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This chapter is from the book

What Are Web Applications?

Advantages of Web Applications

Applications are software designed to meet a specified need. Word processing software, spreadsheet programs, and data entry tools are some examples of applications.

A Web application is just an application that is deployed on the Web. It is a Web page, or series of Web pages, allowing users to accomplish a task like obtaining information and forms, shopping, applying for a job, listening to Internet radio, or any of the many activities possible on the Web. To use a Web application, a user needs to know a URL for the application, and possibly a name and password. Another way to think of a Web application is a Web site offering a great deal of functionality.

Web pages are truly powerful when they are connected to a database. Such pages are referred to as database-driven pages. Pages are generated dynamically, and include up-to-the-minute information, without requiring someone to manually update the content of the Web page. Pages can provide current news, stock quote information, product availability data, or shipping information by retrieving information from a database at the time pages are requested. Users in turn conduct transactions directly with the database in real time. Connecting a Web page to a database truly makes for a powerful Web site. It is said that Web site programmers eventually find that they need to connect their site to a database, while database developers find that sooner or later their database needs to be accessible through the Web.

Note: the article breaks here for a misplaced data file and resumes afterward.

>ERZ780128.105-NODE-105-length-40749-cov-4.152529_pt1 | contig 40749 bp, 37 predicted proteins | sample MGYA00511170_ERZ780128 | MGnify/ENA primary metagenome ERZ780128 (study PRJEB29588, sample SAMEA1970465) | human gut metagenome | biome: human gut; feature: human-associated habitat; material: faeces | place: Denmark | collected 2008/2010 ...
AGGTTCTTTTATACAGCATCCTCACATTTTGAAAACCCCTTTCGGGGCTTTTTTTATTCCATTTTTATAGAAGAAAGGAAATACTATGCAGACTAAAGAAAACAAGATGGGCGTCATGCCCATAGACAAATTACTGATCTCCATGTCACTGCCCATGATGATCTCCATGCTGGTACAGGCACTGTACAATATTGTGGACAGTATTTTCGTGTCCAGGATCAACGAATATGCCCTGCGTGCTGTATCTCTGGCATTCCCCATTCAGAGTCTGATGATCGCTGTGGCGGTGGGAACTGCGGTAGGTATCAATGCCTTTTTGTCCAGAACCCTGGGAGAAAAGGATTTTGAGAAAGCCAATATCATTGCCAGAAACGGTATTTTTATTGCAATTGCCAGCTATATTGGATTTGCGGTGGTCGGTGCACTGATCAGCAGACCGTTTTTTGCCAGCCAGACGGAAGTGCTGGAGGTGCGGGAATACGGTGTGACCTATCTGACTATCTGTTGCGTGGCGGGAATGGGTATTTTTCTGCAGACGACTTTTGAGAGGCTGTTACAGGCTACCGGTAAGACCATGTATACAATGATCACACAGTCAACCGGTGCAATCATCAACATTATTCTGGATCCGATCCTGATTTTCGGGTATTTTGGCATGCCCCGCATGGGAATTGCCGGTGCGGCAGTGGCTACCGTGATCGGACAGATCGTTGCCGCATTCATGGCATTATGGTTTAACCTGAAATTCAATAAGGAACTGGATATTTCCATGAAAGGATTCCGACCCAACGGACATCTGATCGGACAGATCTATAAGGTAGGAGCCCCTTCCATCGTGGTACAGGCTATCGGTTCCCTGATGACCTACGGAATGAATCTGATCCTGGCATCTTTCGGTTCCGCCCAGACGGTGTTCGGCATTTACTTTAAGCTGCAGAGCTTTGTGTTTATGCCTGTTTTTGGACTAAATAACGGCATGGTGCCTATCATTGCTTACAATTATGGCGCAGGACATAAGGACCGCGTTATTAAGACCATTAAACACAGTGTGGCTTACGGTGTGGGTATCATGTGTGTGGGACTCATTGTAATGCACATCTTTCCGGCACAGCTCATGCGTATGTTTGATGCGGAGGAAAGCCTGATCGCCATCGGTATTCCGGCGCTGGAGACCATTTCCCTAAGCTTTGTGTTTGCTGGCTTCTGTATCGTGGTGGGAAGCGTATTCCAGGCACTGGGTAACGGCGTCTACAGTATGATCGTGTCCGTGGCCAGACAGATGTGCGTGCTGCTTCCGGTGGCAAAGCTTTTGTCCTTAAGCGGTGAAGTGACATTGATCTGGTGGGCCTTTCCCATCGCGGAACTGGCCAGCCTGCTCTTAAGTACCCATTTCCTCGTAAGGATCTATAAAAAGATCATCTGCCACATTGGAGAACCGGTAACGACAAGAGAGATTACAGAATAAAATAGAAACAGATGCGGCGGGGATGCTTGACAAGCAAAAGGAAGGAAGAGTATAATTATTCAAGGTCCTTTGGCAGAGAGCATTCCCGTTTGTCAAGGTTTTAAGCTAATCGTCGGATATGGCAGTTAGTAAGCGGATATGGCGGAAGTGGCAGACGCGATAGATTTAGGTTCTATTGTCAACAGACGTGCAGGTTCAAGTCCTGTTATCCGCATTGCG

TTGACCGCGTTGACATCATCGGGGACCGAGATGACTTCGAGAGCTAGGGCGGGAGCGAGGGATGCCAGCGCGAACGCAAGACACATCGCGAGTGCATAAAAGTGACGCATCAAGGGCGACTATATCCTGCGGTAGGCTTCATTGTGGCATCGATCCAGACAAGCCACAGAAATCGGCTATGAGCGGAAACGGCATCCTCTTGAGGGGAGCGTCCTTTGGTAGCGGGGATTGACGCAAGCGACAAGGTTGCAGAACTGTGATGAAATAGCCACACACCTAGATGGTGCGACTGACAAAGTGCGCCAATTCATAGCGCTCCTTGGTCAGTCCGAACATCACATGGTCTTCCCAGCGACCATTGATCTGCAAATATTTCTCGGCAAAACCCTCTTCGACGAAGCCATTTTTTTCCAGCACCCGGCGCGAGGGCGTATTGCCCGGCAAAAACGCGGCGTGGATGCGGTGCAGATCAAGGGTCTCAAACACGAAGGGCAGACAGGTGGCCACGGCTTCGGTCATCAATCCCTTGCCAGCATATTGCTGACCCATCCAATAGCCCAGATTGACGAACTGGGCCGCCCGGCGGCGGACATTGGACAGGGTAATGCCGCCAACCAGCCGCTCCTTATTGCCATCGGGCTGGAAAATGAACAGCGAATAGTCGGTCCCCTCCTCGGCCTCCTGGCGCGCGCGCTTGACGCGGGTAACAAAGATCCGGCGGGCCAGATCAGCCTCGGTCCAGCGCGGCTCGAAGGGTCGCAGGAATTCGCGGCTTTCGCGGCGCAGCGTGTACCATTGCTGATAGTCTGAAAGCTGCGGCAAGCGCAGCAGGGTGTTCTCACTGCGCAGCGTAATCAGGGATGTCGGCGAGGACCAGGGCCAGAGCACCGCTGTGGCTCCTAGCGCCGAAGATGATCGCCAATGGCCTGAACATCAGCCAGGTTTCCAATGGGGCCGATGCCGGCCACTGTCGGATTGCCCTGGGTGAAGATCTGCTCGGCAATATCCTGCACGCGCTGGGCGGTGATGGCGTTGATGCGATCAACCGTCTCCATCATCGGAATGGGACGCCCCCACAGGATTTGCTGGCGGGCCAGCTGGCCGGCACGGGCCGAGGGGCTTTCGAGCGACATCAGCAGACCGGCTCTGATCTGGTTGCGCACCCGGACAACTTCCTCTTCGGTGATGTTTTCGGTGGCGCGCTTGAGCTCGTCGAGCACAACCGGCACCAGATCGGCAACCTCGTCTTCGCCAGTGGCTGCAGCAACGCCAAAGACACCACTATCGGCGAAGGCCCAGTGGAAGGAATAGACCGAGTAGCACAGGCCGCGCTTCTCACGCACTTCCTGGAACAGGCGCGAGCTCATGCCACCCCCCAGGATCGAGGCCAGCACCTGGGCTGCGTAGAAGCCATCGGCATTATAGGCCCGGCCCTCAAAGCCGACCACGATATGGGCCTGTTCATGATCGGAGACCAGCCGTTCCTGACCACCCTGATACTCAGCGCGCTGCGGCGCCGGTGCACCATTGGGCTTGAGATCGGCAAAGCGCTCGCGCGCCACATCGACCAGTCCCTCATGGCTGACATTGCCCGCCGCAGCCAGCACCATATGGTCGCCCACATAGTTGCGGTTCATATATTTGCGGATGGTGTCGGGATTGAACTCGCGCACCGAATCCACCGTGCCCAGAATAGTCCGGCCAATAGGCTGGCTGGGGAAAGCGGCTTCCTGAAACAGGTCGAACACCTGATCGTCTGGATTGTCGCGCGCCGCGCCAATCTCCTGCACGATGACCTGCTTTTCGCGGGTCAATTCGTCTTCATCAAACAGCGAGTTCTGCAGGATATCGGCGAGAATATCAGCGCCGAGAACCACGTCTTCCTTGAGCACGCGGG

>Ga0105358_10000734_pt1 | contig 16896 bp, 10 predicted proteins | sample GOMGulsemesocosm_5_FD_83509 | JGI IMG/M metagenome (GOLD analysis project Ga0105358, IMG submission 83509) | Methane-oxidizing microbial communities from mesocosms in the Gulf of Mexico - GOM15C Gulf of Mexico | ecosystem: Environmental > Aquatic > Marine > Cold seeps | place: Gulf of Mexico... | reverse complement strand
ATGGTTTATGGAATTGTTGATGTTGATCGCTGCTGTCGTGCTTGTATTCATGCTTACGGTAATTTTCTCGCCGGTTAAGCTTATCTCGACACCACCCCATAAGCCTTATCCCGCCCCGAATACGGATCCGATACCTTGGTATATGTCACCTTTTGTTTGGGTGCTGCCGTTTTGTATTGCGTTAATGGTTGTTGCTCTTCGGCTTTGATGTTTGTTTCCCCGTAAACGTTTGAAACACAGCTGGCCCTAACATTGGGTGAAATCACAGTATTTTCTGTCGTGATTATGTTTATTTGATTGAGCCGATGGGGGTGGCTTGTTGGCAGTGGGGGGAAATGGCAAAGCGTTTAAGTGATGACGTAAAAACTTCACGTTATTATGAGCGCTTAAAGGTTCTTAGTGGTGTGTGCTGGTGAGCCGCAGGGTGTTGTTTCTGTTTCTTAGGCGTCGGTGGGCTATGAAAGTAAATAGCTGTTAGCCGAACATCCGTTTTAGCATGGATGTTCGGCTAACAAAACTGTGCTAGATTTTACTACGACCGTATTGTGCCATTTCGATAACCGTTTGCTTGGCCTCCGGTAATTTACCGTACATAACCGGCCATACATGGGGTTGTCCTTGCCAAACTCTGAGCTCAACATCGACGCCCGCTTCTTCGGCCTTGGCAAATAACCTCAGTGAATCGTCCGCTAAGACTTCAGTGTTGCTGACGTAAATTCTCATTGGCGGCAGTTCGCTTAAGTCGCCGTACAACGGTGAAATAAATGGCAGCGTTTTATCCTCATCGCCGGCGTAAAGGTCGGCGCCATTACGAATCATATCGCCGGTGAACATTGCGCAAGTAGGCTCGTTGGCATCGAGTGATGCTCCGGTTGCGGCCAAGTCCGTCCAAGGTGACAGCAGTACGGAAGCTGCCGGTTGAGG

Businesses with a Web presence tend to be viewed as more competitive in the marketplace, and some conduct business entirely on the Web. Deploying an application on the Web gives an organization a way to extend their reach beyond the borders of the organization to the public directly. A Web site can be made publicly accessible to anyone with an Internet connection. Interactions with customers that were previously handled by phone, by mail, or in person can be handled via the Web. For example, consumers are familiar with the concept of an on-line retail store that lets users shop for goods and services, fill up a shopping cart, and "check out" their purchases by paying with a credit card.

Internet vs. Intranet

Organizations can set up an internal network, known as an intranet. An intranet protects the organization from having its internal files and confidential information accessed by someone outside the company. Intranets are often used to facilitate file sharing and email among members of an organization, while blocking access to outsiders.

Web applications can be deployed on an intranet, rather than the Internet. This simply means they are accessible to a smaller group of individuals. Web applications for internal use can be restricted to specific users, and in some cases, specific IP addresses.